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Rev. Haddon Smith Declared to be Unfriendly to America


Monday, July 17, 1775.

Resolved, That the Reverend Mr˙ Haddon Smith, by twice refusing to comply with the request of this Congress, and to join on a day of Fasting and Prayer, appointed by the Continental Congress to be observed throughout all America, besides the day appointed by his Excellency the Governour, at the request of this Congress, has given too much reason to believe he does not wish that the happy event, mentioned in the American Proclamation, may take place, and that the said Mr˙ Haddon Smith has thereby incurred the censure of this Congress, and ought to be considered as unfriendly to America.

Resolved nemine contradicente, That the Delegates appointed by this Congress to go to Philadelphia, do apply to the Continental Congress to incorporate this Province with the other united Provinces of North America, and that they pledge the faith of us and our constituents, to contribute an adequate part of the expenses which have or may accrue, in the defence of the violated rights of America.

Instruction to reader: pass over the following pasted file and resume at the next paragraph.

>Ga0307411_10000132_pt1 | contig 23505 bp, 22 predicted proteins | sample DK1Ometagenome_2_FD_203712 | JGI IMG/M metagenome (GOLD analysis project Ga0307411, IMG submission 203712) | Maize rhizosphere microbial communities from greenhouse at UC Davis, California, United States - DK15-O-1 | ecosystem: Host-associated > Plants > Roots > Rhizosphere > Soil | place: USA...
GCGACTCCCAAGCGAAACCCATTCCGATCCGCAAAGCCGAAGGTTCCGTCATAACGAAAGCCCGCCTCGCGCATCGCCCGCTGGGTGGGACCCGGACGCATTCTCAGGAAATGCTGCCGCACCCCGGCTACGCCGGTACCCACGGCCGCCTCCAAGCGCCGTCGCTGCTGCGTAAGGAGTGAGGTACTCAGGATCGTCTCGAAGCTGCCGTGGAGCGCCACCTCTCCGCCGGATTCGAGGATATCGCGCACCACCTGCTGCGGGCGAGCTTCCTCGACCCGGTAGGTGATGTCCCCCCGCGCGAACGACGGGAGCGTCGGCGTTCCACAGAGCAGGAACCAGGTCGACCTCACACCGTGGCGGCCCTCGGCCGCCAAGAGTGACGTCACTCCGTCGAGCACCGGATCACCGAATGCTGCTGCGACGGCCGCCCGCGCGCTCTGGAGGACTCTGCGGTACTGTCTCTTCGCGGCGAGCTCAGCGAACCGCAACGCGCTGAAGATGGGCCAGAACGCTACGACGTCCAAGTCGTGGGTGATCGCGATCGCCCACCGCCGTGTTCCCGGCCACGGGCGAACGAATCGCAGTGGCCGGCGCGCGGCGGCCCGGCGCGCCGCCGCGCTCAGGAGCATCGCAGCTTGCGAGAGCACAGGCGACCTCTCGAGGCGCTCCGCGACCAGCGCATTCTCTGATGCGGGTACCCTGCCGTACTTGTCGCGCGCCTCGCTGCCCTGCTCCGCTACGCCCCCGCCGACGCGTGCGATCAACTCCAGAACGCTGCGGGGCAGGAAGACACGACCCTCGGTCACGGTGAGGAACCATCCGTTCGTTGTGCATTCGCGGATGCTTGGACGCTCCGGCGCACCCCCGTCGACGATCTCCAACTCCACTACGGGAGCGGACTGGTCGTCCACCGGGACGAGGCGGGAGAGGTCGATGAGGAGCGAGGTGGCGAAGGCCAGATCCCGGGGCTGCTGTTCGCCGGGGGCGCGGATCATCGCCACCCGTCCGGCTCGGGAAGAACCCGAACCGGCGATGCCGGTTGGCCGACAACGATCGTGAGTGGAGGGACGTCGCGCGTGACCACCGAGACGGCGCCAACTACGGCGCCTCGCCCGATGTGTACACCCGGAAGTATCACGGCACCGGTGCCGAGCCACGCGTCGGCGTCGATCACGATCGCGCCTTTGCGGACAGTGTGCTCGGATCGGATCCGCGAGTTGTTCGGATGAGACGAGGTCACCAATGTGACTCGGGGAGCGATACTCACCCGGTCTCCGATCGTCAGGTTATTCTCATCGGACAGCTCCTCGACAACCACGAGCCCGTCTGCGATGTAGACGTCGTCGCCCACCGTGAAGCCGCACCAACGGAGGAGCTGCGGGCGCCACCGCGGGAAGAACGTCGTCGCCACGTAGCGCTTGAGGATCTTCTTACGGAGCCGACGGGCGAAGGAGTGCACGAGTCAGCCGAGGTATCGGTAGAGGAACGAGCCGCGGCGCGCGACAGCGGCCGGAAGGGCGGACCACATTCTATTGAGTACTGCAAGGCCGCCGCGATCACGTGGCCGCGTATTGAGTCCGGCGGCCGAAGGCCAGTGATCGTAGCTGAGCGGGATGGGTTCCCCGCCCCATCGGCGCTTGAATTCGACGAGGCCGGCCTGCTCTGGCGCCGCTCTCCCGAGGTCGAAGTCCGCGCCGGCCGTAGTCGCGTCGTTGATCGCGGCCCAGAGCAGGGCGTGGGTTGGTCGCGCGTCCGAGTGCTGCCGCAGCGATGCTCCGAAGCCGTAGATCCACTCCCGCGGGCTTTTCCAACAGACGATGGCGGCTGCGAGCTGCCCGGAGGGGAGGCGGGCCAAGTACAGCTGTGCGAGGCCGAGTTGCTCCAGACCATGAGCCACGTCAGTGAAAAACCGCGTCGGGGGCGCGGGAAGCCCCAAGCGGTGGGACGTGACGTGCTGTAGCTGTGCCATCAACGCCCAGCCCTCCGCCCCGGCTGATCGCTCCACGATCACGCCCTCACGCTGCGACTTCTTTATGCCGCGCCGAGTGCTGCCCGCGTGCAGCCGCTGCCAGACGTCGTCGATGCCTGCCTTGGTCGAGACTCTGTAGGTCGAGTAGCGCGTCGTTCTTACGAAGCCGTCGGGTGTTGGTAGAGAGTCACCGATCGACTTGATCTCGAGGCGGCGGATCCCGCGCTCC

Resolved, That the Council of Safety have full power, upon every emergency, during the recess of Congress, to give such information and propose such measures, by way of advice to our Continental Delegates, as the circumstances of the case may require, and they shall think conducive to the publick good.

Resolved, That it be strongly recommended to the friends of America in this Province, that they use their utmost endeavours to preserve peace and good order, and to cultivate harmony with one another, and always to avoid national reflections, which can only tend to produce divisions and jealousies among the inhabitants.

Resolved, That this Congress do adjourn to the nineteenth day of August next, and that the General Committee have power to call it to sit at Savannah sooner, if they, upon any emergency, shall deem it expedient for the good of the Province. By order of the Congress.

A true Copy from the Minutes: